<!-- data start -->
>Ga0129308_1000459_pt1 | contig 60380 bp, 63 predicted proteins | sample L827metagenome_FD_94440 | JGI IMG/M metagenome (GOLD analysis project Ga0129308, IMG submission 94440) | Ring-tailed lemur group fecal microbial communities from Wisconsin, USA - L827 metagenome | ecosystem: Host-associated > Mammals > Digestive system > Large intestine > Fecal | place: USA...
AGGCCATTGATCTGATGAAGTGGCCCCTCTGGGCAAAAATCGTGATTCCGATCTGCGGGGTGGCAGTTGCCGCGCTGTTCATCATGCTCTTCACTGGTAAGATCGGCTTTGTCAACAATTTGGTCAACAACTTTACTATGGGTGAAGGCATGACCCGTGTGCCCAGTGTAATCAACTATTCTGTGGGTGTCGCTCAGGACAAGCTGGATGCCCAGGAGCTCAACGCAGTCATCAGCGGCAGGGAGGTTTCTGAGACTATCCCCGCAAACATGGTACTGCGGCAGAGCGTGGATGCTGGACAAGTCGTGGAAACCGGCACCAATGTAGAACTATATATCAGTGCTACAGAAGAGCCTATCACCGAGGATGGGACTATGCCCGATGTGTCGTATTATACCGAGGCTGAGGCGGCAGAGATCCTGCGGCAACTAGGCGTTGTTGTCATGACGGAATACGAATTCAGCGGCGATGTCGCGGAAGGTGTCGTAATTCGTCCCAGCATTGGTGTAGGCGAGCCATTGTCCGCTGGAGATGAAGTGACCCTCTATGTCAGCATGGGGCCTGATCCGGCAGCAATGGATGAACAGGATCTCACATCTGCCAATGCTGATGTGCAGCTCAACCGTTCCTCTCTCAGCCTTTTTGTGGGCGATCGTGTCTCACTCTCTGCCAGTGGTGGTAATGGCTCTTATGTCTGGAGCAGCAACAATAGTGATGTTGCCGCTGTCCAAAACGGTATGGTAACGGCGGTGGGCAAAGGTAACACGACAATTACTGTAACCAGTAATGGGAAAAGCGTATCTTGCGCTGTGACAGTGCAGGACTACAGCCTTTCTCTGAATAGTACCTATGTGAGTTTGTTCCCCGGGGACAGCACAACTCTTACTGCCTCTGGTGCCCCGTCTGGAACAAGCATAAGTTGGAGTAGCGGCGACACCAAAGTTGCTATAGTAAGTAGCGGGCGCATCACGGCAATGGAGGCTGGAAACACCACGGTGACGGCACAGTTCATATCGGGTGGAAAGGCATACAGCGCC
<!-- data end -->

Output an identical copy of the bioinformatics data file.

>Ga0129308_1000459_pt1 | contig 60380 bp, 63 predicted proteins | sample L827metagenome_FD_94440 | JGI IMG/M metagenome (GOLD analysis project Ga0129308, IMG submission 94440) | Ring-tailed lemur group fecal microbial communities from Wisconsin, USA - L827 metagenome | ecosystem: Host-associated > Mammals > Digestive system > Large intestine > Fecal | place: USA...
AGGCCATTGATCTGATGAAGTGGCCCCTCTGGGCAAAAATCGTGATTCCGATCTGCGGGGTGGCAGTTGCCGCGCTGTTCATCATGCTCTTCACTGGTAAGATCGGCTTTGTCAACAATTTGGTCAACAACTTTACTATGGGTGAAGGCATGACCCGTGTGCCCAGTGTAATCAACTATTCTGTGGGTGTCGCTCAGGACAAGCTGGATGCCCAGGAGCTCAACGCAGTCATCAGCGGCAGGGAGGTTTCTGAGACTATCCCCGCAAACATGGTACTGCGGCAGAGCGTGGATGCTGGACAAGTCGTGGAAACCGGCACCAATGTAGAACTATATATCAGTGCTACAGAAGAGCCTATCACCGAGGATGGGACTATGCCCGATGTGTCGTATTATACCGAGGCTGAGGCGGCAGAGATCCTGCGGCAACTAGGCGTTGTTGTCATGACGGAATACGAATTCAGCGGCGATGTCGCGGAAGGTGTCGTAATTCGTCCCAGCATTGGTGTAGGCGAGCCATTGTCCGCTGGAGATGAAGTGACCCTCTATGTCAGCATGGGGCCTGATCCGGCAGCAATGGATGAACAGGATCTCACATCTGCCAATGCTGATGTGCAGCTCAACCGTTCCTCTCTCAGCCTTTTTGTGGGCGATCGTGTCTCACTCTCTGCCAGTGGTGGTAATGGCTCTTATGTCTGGAGCAGCAACAATAGTGATGTTGCCGCTGTCCAAAACGGTATGGTAACGGCGGTGGGCAAAGGTAACACGACAATTACTGTAACCAGTAATGGGAAAAGCGTATCTTGCGCTGTGACAGTGCAGGACTACAGCCTTTCTCTGAATAGTACCTATGTGAGTTTGTTCCCCGGGGACAGCACAACTCTTACTGCCTCTGGTGCCCCGTCTGGAACAAGCATAAGTTGGAGTAGCGGCGACACCAAAGTTGCTATAGTAAGTAGCGGGCGCATCACGGCAATGGAGGCTGGAAACACCACGGTGACGGCACAGTTCATATCGGGTGGAAAGGCATACAGCGCC